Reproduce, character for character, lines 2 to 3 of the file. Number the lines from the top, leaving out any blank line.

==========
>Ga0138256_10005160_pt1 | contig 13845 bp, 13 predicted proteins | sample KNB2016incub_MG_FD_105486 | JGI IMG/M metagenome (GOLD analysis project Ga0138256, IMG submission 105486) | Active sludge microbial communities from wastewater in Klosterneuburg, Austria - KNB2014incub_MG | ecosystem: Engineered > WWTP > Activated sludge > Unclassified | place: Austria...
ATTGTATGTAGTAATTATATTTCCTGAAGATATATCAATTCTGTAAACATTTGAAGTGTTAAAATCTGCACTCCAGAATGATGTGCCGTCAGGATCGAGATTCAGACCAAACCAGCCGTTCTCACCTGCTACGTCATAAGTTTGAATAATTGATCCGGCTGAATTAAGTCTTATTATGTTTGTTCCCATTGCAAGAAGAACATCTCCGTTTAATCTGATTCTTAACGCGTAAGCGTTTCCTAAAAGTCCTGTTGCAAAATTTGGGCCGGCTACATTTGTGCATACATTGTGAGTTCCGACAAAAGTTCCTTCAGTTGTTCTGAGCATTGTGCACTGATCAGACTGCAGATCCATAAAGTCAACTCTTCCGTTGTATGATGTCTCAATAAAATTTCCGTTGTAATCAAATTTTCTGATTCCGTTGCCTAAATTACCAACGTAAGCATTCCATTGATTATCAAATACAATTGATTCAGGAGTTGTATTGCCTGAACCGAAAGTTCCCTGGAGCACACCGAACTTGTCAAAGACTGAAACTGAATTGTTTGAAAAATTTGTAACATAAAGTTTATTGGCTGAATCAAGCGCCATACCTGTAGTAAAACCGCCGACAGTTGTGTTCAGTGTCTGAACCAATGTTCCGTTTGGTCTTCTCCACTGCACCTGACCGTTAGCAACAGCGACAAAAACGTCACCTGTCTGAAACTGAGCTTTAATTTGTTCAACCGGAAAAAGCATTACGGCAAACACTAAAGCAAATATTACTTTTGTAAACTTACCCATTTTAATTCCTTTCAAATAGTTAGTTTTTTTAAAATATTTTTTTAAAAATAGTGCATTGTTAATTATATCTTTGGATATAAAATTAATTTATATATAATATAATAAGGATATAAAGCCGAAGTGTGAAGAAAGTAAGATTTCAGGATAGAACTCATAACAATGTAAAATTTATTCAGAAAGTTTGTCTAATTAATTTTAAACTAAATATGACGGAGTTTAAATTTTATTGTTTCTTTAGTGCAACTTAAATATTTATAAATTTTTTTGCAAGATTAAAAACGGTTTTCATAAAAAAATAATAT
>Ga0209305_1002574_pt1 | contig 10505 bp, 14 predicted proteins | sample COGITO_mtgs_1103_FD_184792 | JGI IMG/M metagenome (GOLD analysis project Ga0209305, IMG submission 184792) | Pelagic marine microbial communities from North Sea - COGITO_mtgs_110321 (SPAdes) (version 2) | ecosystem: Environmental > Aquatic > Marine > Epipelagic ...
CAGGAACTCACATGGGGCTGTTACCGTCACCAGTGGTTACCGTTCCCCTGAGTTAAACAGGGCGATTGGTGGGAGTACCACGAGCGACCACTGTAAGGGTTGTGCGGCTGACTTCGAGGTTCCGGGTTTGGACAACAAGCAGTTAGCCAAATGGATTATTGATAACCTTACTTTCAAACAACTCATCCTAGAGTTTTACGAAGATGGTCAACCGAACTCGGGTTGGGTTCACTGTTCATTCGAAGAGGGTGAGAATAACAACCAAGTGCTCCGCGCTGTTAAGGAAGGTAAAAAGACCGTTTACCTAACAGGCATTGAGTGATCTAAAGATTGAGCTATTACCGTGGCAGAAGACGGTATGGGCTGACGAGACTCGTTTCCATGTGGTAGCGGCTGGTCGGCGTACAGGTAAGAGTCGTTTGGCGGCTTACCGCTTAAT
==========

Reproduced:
ATTGTATGTAGTAATTATATTTCCTGAAGATATATCAATTCTGTAAACATTTGAAGTGTTAAAATCTGCACTCCAGAATGATGTGCCGTCAGGATCGAGATTCAGACCAAACCAGCCGTTCTCACCTGCTACGTCATAAGTTTGAATAATTGATCCGGCTGAATTAAGTCTTATTATGTTTGTTCCCATTGCAAGAAGAACATCTCCGTTTAATCTGATTCTTAACGCGTAAGCGTTTCCTAAAAGTCCTGTTGCAAAATTTGGGCCGGCTACATTTGTGCATACATTGTGAGTTCCGACAAAAGTTCCTTCAGTTGTTCTGAGCATTGTGCACTGATCAGACTGCAGATCCATAAAGTCAACTCTTCCGTTGTATGATGTCTCAATAAAATTTCCGTTGTAATCAAATTTTCTGATTCCGTTGCCTAAATTACCAACGTAAGCATTCCATTGATTATCAAATACAATTGATTCAGGAGTTGTATTGCCTGAACCGAAAGTTCCCTGGAGCACACCGAACTTGTCAAAGACTGAAACTGAATTGTTTGAAAAATTTGTAACATAAAGTTTATTGGCTGAATCAAGCGCCATACCTGTAGTAAAACCGCCGACAGTTGTGTTCAGTGTCTGAACCAATGTTCCGTTTGGTCTTCTCCACTGCACCTGACCGTTAGCAACAGCGACAAAAACGTCACCTGTCTGAAACTGAGCTTTAATTTGTTCAACCGGAAAAAGCATTACGGCAAACACTAAAGCAAATATTACTTTTGTAAACTTACCCATTTTAATTCCTTTCAAATAGTTAGTTTTTTTAAAATATTTTTTTAAAAATAGTGCATTGTTAATTATATCTTTGGATATAAAATTAATTTATATATAATATAATAAGGATATAAAGCCGAAGTGTGAAGAAAGTAAGATTTCAGGATAGAACTCATAACAATGTAAAATTTATTCAGAAAGTTTGTCTAATTAATTTTAAACTAAATATGACGGAGTTTAAATTTTATTGTTTCTTTAGTGCAACTTAAATATTTATAAATTTTTTTGCAAGATTAAAAACGGTTTTCATAAAAAAATAATAT
>Ga0209305_1002574_pt1 | contig 10505 bp, 14 predicted proteins | sample COGITO_mtgs_1103_FD_184792 | JGI IMG/M metagenome (GOLD analysis project Ga0209305, IMG submission 184792) | Pelagic marine microbial communities from North Sea - COGITO_mtgs_110321 (SPAdes) (version 2) | ecosystem: Environmental > Aquatic > Marine > Epipelagic ...